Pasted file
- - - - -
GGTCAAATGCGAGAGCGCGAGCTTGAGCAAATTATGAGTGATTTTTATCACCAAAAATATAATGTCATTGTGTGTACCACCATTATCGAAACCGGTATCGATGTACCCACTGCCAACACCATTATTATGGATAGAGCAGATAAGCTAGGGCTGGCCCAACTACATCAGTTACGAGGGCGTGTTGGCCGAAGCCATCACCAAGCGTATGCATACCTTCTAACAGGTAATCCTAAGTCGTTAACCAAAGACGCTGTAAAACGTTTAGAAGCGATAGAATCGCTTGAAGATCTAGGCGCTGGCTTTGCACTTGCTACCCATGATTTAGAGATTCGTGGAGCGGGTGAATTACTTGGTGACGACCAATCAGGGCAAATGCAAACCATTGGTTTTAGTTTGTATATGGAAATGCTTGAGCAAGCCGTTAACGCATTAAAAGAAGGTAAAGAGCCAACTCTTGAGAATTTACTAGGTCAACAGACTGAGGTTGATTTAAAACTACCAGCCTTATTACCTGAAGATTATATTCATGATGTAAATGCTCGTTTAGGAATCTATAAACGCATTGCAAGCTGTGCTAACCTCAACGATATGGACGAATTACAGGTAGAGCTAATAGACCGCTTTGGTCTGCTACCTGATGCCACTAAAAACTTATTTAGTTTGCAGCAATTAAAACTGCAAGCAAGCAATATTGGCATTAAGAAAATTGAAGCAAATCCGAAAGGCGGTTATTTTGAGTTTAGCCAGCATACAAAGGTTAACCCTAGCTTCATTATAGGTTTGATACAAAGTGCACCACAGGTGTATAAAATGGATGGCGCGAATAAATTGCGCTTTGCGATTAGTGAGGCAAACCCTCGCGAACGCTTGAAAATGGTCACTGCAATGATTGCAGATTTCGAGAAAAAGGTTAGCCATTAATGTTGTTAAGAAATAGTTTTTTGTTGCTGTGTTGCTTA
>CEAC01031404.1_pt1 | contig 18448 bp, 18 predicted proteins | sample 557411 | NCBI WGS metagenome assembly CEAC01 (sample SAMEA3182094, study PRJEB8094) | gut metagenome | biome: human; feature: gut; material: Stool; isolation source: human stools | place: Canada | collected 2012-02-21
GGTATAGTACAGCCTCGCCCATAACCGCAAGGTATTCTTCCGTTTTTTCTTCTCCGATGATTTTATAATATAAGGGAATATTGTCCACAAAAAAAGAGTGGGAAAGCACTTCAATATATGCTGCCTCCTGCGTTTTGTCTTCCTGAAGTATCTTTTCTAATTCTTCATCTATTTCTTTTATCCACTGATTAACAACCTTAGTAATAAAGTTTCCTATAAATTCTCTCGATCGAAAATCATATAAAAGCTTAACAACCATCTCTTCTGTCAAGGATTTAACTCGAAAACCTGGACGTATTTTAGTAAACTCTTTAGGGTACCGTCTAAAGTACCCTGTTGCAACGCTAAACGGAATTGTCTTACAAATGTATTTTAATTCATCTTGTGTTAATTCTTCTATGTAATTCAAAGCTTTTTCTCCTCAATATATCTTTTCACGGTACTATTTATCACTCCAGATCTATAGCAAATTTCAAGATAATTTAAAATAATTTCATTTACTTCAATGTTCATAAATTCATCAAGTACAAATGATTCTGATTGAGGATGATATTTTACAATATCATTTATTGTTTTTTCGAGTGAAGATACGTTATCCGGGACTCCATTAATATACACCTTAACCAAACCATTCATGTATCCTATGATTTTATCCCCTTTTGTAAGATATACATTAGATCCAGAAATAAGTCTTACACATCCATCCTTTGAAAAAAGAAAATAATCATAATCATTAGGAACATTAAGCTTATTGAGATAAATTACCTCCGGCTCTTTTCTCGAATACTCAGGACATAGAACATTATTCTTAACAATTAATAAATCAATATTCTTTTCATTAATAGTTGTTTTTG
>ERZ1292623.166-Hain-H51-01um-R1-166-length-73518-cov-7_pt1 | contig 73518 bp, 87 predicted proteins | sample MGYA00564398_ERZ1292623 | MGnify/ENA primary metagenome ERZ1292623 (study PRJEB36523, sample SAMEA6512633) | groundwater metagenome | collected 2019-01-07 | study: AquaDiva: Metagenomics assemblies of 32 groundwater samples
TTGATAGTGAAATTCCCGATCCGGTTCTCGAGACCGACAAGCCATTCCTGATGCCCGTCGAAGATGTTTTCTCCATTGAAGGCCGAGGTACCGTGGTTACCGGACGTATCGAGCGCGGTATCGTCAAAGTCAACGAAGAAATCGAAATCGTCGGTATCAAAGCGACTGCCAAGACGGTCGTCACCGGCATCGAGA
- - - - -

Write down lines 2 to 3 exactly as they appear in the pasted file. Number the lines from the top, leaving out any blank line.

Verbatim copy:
>CEAC01031404.1_pt1 | contig 18448 bp, 18 predicted proteins | sample 557411 | NCBI WGS metagenome assembly CEAC01 (sample SAMEA3182094, study PRJEB8094) | gut metagenome | biome: human; feature: gut; material: Stool; isolation source: human stools | place: Canada | collected 2012-02-21
GGTATAGTACAGCCTCGCCCATAACCGCAAGGTATTCTTCCGTTTTTTCTTCTCCGATGATTTTATAATATAAGGGAATATTGTCCACAAAAAAAGAGTGGGAAAGCACTTCAATATATGCTGCCTCCTGCGTTTTGTCTTCCTGAAGTATCTTTTCTAATTCTTCATCTATTTCTTTTATCCACTGATTAACAACCTTAGTAATAAAGTTTCCTATAAATTCTCTCGATCGAAAATCATATAAAAGCTTAACAACCATCTCTTCTGTCAAGGATTTAACTCGAAAACCTGGACGTATTTTAGTAAACTCTTTAGGGTACCGTCTAAAGTACCCTGTTGCAACGCTAAACGGAATTGTCTTACAAATGTATTTTAATTCATCTTGTGTTAATTCTTCTATGTAATTCAAAGCTTTTTCTCCTCAATATATCTTTTCACGGTACTATTTATCACTCCAGATCTATAGCAAATTTCAAGATAATTTAAAATAATTTCATTTACTTCAATGTTCATAAATTCATCAAGTACAAATGATTCTGATTGAGGATGATATTTTACAATATCATTTATTGTTTTTTCGAGTGAAGATACGTTATCCGGGACTCCATTAATATACACCTTAACCAAACCATTCATGTATCCTATGATTTTATCCCCTTTTGTAAGATATACATTAGATCCAGAAATAAGTCTTACACATCCATCCTTTGAAAAAAGAAAATAATCATAATCATTAGGAACATTAAGCTTATTGAGATAAATTACCTCCGGCTCTTTTCTCGAATACTCAGGACATAGAACATTATTCTTAACAATTAATAAATCAATATTCTTTTCATTAATAGTTGTTTTTG